"Training typically involves teaching them about A.I. language models like ChatGPT, as well as the intricacies of prompt design and optimization," he told Fortune.

"With tools like ChatGPT, it's not just about asking random questions, its more about engineering prompts to get unique responses. Additionally, they need to learn how to analyze prompt performance and collaborate effectively with researchers, designers, editors, and advertising managers."

New opportunities

The development of prompt engineers as a career path is in its early stages, according to Kieran Scully, manager in the technology division at specialist recruiters Morgan McKinley.

Scully told Fortune that although skills like coding aren't essential to land the job, candidates with a background in linguistics or critical thinking should at least familiarize themselves with the basics of data science, machine learning and deep thinking—even if just through free online courses.

He was echoed by Krystian Dabrowski, CEO at Polish knowledge assessment platform Testportal, who reiterated that "candidates from non-tech backgrounds can definitely find opportunities in the A.I. industry."

The aptitudes bosses in the industry were looking for, he said in an email, were persistence, logical thinking and curiosity.

Cause-effect thinking is also key, Dabrowski added.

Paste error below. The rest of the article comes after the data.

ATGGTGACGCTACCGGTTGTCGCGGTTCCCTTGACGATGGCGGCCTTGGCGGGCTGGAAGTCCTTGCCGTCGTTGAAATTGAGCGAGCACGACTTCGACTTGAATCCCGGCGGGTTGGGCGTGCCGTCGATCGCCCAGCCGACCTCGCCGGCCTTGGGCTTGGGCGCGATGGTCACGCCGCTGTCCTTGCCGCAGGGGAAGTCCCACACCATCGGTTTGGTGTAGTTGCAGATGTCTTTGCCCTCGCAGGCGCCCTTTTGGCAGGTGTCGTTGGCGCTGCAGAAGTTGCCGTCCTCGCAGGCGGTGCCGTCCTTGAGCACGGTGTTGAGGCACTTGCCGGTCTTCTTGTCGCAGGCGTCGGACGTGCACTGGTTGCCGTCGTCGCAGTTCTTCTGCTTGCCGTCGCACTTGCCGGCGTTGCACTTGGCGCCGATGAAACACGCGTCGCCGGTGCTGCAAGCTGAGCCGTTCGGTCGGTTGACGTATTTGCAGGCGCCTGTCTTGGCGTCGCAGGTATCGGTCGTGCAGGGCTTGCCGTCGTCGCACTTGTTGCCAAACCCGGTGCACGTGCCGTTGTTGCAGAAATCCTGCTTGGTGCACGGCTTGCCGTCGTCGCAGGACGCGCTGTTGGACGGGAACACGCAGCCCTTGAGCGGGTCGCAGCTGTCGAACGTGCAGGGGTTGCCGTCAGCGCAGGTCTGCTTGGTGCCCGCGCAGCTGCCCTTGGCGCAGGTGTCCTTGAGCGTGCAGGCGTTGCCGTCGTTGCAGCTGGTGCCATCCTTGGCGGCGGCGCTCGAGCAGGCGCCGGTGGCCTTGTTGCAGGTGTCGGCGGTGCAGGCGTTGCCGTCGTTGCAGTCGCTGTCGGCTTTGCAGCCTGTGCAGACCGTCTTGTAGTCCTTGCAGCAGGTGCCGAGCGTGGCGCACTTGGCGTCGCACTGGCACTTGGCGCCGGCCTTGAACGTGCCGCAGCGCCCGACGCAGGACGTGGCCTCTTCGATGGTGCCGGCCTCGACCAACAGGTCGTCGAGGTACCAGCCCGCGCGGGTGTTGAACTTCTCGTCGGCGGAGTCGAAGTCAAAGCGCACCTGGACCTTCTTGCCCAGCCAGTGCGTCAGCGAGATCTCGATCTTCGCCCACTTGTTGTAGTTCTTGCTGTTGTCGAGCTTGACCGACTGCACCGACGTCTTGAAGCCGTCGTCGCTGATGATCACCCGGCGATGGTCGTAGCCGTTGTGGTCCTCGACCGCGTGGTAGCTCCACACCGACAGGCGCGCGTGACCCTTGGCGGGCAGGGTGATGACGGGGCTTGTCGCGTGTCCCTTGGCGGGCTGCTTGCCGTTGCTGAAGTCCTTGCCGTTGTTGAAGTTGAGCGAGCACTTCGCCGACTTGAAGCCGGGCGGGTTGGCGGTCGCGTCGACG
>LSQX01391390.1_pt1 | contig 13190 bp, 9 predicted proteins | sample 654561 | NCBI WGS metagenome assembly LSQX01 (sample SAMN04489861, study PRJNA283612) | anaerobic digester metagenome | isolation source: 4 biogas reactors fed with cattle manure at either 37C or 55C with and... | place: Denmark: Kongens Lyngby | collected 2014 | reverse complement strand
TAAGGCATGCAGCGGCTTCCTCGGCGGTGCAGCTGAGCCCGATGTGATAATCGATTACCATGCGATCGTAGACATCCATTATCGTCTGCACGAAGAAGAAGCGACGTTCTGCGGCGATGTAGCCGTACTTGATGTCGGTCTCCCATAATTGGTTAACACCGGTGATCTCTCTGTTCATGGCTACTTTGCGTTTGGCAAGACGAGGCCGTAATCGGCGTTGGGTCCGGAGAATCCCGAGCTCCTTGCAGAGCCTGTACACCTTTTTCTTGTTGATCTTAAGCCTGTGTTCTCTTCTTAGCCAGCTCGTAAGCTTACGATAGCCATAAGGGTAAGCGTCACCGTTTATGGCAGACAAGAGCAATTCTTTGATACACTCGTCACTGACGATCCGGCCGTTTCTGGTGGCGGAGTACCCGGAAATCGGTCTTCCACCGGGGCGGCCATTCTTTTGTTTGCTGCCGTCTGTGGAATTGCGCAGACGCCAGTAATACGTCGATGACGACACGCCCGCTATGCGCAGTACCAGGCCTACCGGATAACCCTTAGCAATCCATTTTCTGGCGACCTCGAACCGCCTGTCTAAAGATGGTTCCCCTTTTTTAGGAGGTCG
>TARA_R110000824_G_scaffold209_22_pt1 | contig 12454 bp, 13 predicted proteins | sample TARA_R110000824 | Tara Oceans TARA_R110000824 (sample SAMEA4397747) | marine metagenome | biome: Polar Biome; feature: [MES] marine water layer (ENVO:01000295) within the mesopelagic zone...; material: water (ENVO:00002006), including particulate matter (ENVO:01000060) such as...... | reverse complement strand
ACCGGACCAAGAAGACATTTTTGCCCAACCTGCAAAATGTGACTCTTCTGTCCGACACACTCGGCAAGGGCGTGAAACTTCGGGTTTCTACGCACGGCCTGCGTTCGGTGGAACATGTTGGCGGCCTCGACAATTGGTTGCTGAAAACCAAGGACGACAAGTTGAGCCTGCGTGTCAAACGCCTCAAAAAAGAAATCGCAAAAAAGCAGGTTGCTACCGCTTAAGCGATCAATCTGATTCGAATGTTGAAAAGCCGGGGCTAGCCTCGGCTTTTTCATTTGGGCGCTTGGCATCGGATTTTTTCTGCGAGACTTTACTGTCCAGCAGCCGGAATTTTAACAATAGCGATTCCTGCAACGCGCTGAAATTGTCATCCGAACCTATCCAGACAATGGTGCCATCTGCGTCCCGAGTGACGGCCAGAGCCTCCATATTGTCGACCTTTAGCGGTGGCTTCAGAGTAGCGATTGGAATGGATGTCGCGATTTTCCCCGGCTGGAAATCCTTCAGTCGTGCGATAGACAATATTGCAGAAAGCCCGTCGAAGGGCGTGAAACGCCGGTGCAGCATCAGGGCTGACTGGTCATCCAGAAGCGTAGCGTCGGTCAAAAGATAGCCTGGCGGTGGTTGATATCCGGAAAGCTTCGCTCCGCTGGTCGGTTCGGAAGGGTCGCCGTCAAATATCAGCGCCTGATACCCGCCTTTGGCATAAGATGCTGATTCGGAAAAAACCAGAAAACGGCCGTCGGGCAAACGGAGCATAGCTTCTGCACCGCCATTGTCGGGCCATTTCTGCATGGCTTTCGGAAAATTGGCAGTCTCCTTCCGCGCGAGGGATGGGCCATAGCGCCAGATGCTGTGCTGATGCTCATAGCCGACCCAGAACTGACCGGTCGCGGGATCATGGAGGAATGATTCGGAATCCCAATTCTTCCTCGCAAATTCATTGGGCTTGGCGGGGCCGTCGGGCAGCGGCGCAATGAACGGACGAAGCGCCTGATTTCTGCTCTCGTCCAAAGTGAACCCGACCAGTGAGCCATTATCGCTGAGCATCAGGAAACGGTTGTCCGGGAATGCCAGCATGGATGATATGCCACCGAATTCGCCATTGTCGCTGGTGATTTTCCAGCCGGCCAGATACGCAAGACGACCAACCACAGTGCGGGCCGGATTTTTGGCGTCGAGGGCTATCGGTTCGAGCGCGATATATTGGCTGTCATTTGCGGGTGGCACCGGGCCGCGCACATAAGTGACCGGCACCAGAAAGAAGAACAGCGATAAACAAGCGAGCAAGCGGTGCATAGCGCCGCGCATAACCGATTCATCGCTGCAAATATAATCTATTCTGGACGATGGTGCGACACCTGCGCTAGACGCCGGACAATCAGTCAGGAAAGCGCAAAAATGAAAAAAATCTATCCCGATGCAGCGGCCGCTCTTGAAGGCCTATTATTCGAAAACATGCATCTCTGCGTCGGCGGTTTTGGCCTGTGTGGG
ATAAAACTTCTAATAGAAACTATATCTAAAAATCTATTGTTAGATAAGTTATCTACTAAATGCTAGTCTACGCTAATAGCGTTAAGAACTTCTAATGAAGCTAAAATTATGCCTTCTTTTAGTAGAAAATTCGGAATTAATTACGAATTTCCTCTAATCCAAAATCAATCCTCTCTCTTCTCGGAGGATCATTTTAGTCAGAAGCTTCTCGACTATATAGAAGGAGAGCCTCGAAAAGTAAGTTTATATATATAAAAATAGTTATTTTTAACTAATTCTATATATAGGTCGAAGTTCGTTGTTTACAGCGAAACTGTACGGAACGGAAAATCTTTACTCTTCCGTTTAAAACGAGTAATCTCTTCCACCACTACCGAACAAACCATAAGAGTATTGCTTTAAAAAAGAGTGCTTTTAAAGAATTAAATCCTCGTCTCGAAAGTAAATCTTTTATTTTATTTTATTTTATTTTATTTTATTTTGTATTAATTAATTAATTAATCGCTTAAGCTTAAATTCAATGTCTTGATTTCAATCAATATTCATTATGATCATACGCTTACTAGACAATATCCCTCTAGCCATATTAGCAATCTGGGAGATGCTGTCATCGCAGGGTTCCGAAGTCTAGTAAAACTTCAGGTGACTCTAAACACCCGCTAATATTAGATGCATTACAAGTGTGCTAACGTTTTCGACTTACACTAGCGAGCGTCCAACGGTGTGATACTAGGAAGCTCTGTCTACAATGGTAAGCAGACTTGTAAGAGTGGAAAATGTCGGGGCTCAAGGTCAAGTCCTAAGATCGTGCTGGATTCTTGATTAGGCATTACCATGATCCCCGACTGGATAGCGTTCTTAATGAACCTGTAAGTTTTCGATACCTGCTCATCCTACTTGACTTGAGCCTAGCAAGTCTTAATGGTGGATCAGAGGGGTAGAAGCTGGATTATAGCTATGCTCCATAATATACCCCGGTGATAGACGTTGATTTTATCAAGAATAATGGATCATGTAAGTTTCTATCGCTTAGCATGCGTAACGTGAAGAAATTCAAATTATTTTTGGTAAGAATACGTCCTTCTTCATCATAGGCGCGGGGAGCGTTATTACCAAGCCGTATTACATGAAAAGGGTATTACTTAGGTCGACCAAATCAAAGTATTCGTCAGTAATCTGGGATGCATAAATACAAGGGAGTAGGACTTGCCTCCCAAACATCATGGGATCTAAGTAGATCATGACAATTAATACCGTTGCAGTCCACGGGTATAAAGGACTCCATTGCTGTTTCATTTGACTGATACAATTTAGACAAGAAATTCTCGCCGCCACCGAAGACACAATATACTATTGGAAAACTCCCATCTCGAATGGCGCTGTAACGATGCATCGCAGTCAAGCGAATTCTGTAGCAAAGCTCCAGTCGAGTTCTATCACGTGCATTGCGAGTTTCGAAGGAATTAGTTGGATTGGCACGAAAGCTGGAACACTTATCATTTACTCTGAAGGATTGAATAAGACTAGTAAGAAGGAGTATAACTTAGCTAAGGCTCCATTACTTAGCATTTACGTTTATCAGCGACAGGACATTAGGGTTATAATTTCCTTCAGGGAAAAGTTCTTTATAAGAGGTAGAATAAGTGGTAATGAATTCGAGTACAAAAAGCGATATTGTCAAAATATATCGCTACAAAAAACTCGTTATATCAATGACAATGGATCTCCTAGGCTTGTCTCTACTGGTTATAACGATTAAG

"Candidates who can provide more contextual information when crafting prompts will be more likely to receive comprehensive and accurate answers from the A.I.," he said. "This ability to think critically and understand the importance of context will be invaluable in the A.I. field."

A.I.-focused jobs in more niche markets such as healthcare, finance, gaming and legal will also continue to grow, Scully believes. While research out of Goldman Sachs shows 300 million jobs will be impacted by generative A.I., Scully believes roles like prompt engineers are "evidence that [A.I] has and will continue to create new jobs, some we haven't considered yet."

2025 will be the hiring peak

Employers like Testportal believe A.I. has also opened up the jobs market for those without a traditional tech background, with chatbots becoming increasingly commonplace in a variety of long-established sectors.

Although a role in its infancy, those looking to snap up one of the lucrative gigs—either as graduates or in a career shift—can expect to find a wave of jobs in 2025, experts are predicting.

Stephen Hellier, director of London-based IT recruiters Initi8, told Fortune he predicted peak demand would come in 24 months' time, as early adopters prove the technology's worth and jobs become more defined.

But right now, this is a new frontier, he added.

"The job is based on an ability to build prompts and not on prior experience, so candidate will probably normally do task-based interviews," Hellier said. "This should ensure we are hiring from diverse backgrounds, hiring on traits and ability rather than prior experience."

This story was originally featured on Fortune.com